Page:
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vignettes, scenes, dialogues are at the core of your memoir

Vignettes, scenes, and dialogues

Vignettes, scenes, and dialogues are at the core of any memoir—your memoir.

Here are some ideas for writing them more quickly and elegantly.

1. Don’t stop to figure out how these snippets may eventually fit together into a story.

These bits and pieces will accumulate as you recall more and more and continue to write them down. Giving yourself permission to write in small, separate segments (vignettes, scenes, and  dialogues, etc.) is a great way to start writing. Because there will always be your memory list of things to write about, you will never experience “writer’s block!” Fitting these pieces together to craft a polished story will come later, in the rewriting stage. Right now, it’s important to get text-any text-down on paper.

2. For those neanderthals among us: if you start by writing on paper, here is a suggestion to make this early stage easier: write on the backs of scrap paper cut into half sheets.

This will help free you from any obligation you may feel to fill whole blank pages! Feeling obligated to write can quickly make a drudgery of what ought to be pleasurable.

Put these half pages of vignettes, scenes, and dialogues in any order that makes sense to you at the moment. Don’t belabor making sense of things at this stage. Write more vignettes, scenes, and dialogues as they occur to you.

3. When it feels appropriate, go through your individual stories and create an order for them as seems best.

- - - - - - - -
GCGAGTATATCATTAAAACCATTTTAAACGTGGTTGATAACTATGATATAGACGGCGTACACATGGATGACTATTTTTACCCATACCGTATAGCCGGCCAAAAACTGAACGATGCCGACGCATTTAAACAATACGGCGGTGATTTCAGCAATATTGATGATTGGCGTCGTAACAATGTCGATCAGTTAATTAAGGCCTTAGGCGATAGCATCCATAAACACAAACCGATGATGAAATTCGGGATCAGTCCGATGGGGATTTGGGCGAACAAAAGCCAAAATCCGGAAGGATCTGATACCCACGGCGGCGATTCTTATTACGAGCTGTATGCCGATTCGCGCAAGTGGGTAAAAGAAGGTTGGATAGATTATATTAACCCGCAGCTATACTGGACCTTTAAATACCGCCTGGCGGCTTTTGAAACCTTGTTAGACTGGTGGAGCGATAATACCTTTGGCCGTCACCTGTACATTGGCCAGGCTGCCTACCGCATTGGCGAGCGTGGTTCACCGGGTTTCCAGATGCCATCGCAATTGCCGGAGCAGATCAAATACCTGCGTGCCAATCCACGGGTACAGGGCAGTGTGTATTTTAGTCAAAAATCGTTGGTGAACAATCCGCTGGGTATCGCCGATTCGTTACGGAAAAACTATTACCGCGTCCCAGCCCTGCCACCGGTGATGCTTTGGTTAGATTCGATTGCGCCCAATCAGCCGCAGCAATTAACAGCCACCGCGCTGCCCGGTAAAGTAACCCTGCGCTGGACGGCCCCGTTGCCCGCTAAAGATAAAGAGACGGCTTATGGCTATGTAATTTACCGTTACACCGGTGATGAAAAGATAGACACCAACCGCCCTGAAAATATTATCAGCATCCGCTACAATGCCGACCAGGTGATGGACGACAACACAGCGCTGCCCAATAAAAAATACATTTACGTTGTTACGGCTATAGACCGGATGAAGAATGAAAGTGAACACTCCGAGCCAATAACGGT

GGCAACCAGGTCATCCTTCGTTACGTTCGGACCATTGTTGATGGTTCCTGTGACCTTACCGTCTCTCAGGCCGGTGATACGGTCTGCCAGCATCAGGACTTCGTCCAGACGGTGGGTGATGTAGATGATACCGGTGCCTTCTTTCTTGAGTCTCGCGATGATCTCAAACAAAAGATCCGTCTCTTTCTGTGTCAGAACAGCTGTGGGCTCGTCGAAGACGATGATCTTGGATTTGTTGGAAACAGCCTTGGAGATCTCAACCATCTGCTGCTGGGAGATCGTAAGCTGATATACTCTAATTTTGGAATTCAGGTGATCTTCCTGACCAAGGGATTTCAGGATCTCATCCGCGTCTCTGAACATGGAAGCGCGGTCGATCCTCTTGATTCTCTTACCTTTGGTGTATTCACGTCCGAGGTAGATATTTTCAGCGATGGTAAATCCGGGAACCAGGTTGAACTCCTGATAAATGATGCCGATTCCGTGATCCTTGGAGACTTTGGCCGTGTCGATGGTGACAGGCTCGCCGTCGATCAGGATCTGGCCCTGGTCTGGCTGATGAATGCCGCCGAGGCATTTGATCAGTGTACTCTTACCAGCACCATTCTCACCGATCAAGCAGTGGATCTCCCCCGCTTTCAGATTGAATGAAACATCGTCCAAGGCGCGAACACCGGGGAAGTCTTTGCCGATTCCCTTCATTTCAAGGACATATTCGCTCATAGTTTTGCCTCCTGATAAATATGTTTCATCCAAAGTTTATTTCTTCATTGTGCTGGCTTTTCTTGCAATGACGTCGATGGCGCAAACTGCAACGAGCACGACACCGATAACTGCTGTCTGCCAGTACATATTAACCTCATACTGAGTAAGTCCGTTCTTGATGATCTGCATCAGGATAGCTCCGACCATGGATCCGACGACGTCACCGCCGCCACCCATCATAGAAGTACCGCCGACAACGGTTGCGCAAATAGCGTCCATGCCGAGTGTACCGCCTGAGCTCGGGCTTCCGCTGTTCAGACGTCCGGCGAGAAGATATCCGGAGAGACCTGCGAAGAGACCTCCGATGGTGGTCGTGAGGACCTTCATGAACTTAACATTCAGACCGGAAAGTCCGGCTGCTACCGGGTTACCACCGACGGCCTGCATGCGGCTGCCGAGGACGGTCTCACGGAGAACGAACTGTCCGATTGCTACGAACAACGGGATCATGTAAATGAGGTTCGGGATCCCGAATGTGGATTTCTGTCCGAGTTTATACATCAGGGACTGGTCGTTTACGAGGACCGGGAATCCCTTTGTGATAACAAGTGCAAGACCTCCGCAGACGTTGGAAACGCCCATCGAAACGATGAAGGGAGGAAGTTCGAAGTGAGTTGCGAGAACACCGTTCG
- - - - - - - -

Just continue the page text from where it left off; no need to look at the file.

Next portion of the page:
As you re-read them, note where you need to fill in gaps in your emerging memoir or make transitions (“… and because Uncle Boris came to America, my mother was able to… “). These transitions will connect the separate components to each other. What were disparate vignettes, scenes, and dialogues at first (and perhaps for a long time even as you continued to write) will add up to readable, informative stories when you add fillers and transitions. (Eventually many of these stories will take their places in the chapters of your memoir.)

4. After you have many pages of text, the time will come for you to decide that this is better than that, to expand on this piece that now seems too short or to make more concise what had once already seemed economical prose.

This is editorial work, and it has its proper place in lifewriting—but you are not yet at that stage of writing! Right now, you are priming the pump with first drafts. Let first drafts be first drafts.

Good luck writing your memoirs.

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We listen to you speak your story. We ask you a multitude of questions. Then we get to work writing. We come back to you with text and you make lots of corrective comments and we ask you a whole lot of new questions. Then, we go back to writing again.

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